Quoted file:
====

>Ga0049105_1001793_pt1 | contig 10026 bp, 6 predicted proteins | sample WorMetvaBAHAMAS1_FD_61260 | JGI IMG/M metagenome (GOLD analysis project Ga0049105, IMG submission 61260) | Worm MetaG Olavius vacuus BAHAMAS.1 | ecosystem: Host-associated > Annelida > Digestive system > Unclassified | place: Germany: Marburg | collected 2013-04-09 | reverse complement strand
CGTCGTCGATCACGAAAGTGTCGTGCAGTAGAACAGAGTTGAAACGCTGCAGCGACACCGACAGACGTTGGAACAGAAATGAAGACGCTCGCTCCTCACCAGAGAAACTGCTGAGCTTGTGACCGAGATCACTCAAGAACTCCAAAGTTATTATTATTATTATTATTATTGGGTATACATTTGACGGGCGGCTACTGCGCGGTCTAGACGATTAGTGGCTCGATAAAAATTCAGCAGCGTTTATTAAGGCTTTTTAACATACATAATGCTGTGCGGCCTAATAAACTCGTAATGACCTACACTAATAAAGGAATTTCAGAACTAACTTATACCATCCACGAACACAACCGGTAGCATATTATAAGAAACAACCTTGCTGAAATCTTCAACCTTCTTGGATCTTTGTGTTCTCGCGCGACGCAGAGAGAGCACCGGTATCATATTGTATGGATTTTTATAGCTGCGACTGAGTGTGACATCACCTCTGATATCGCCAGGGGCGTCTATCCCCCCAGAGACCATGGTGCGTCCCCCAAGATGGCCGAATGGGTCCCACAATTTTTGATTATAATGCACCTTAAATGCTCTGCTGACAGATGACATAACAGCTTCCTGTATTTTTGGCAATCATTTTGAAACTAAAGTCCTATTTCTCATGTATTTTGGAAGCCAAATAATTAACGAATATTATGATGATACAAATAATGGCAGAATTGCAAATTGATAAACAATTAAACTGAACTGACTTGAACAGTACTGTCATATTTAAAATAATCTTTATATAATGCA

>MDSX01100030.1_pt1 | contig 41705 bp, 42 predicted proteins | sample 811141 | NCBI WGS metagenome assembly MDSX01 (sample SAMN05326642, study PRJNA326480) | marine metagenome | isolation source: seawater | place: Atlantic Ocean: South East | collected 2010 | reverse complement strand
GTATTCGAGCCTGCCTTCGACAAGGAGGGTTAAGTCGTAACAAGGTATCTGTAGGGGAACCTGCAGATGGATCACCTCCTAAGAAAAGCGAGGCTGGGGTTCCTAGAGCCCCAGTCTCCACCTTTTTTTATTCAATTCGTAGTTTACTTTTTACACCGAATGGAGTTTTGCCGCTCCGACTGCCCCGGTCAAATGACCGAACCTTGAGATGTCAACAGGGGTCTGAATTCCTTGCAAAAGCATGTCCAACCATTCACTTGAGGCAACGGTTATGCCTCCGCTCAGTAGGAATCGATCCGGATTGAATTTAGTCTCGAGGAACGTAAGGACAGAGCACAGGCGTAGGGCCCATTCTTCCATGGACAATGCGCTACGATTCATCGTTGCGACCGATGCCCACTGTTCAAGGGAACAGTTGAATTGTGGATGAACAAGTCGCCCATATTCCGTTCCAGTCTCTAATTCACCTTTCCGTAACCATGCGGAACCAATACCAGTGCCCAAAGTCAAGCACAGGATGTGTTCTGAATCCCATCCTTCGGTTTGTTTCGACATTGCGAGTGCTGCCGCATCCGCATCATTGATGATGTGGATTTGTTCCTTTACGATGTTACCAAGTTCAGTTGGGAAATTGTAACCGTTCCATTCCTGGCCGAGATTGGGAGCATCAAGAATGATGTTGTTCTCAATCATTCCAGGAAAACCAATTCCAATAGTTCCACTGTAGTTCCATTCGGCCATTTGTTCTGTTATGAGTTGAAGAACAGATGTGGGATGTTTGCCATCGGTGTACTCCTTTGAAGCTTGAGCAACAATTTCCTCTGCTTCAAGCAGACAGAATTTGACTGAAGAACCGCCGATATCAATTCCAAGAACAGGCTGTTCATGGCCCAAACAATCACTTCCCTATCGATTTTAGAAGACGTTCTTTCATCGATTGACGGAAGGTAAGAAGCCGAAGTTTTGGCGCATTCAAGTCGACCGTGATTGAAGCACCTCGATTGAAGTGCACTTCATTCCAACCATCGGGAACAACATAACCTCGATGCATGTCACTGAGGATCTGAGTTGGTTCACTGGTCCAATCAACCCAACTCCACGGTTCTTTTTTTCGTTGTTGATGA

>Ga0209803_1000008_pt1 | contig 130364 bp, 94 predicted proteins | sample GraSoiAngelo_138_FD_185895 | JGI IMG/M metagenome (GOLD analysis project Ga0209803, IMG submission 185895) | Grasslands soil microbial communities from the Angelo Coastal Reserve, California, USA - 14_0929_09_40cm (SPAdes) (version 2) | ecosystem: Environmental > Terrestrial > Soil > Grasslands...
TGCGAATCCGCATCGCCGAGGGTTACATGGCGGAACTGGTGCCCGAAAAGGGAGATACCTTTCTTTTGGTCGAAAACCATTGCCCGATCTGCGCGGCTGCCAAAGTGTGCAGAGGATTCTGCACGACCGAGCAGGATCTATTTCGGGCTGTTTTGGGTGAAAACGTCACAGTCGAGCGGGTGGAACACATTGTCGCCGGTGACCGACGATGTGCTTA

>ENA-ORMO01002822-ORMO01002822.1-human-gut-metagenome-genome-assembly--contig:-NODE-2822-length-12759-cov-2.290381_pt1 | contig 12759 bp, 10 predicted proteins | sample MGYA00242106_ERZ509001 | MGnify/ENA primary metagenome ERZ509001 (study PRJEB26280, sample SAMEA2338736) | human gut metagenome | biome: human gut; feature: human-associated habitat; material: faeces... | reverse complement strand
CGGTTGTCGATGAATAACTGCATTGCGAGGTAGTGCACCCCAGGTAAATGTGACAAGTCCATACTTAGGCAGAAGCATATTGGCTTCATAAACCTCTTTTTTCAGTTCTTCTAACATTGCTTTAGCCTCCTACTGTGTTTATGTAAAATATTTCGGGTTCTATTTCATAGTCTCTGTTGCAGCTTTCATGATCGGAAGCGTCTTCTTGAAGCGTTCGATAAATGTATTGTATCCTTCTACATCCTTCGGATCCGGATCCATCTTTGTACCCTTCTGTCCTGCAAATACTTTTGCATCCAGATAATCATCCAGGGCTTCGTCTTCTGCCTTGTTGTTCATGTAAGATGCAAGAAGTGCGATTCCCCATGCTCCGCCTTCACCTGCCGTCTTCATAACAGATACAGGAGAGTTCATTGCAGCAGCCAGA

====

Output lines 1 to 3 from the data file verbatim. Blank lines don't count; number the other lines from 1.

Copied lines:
>Ga0049105_1001793_pt1 | contig 10026 bp, 6 predicted proteins | sample WorMetvaBAHAMAS1_FD_61260 | JGI IMG/M metagenome (GOLD analysis project Ga0049105, IMG submission 61260) | Worm MetaG Olavius vacuus BAHAMAS.1 | ecosystem: Host-associated > Annelida > Digestive system > Unclassified | place: Germany: Marburg | collected 2013-04-09 | reverse complement strand
CGTCGTCGATCACGAAAGTGTCGTGCAGTAGAACAGAGTTGAAACGCTGCAGCGACACCGACAGACGTTGGAACAGAAATGAAGACGCTCGCTCCTCACCAGAGAAACTGCTGAGCTTGTGACCGAGATCACTCAAGAACTCCAAAGTTATTATTATTATTATTATTATTGGGTATACATTTGACGGGCGGCTACTGCGCGGTCTAGACGATTAGTGGCTCGATAAAAATTCAGCAGCGTTTATTAAGGCTTTTTAACATACATAATGCTGTGCGGCCTAATAAACTCGTAATGACCTACACTAATAAAGGAATTTCAGAACTAACTTATACCATCCACGAACACAACCGGTAGCATATTATAAGAAACAACCTTGCTGAAATCTTCAACCTTCTTGGATCTTTGTGTTCTCGCGCGACGCAGAGAGAGCACCGGTATCATATTGTATGGATTTTTATAGCTGCGACTGAGTGTGACATCACCTCTGATATCGCCAGGGGCGTCTATCCCCCCAGAGACCATGGTGCGTCCCCCAAGATGGCCGAATGGGTCCCACAATTTTTGATTATAATGCACCTTAAATGCTCTGCTGACAGATGACATAACAGCTTCCTGTATTTTTGGCAATCATTTTGAAACTAAAGTCCTATTTCTCATGTATTTTGGAAGCCAAATAATTAACGAATATTATGATGATACAAATAATGGCAGAATTGCAAATTGATAAACAATTAAACTGAACTGACTTGAACAGTACTGTCATATTTAAAATAATCTTTATATAATGCA

>MDSX01100030.1_pt1 | contig 41705 bp, 42 predicted proteins | sample 811141 | NCBI WGS metagenome assembly MDSX01 (sample SAMN05326642, study PRJNA326480) | marine metagenome | isolation source: seawater | place: Atlantic Ocean: South East | collected 2010 | reverse complement strand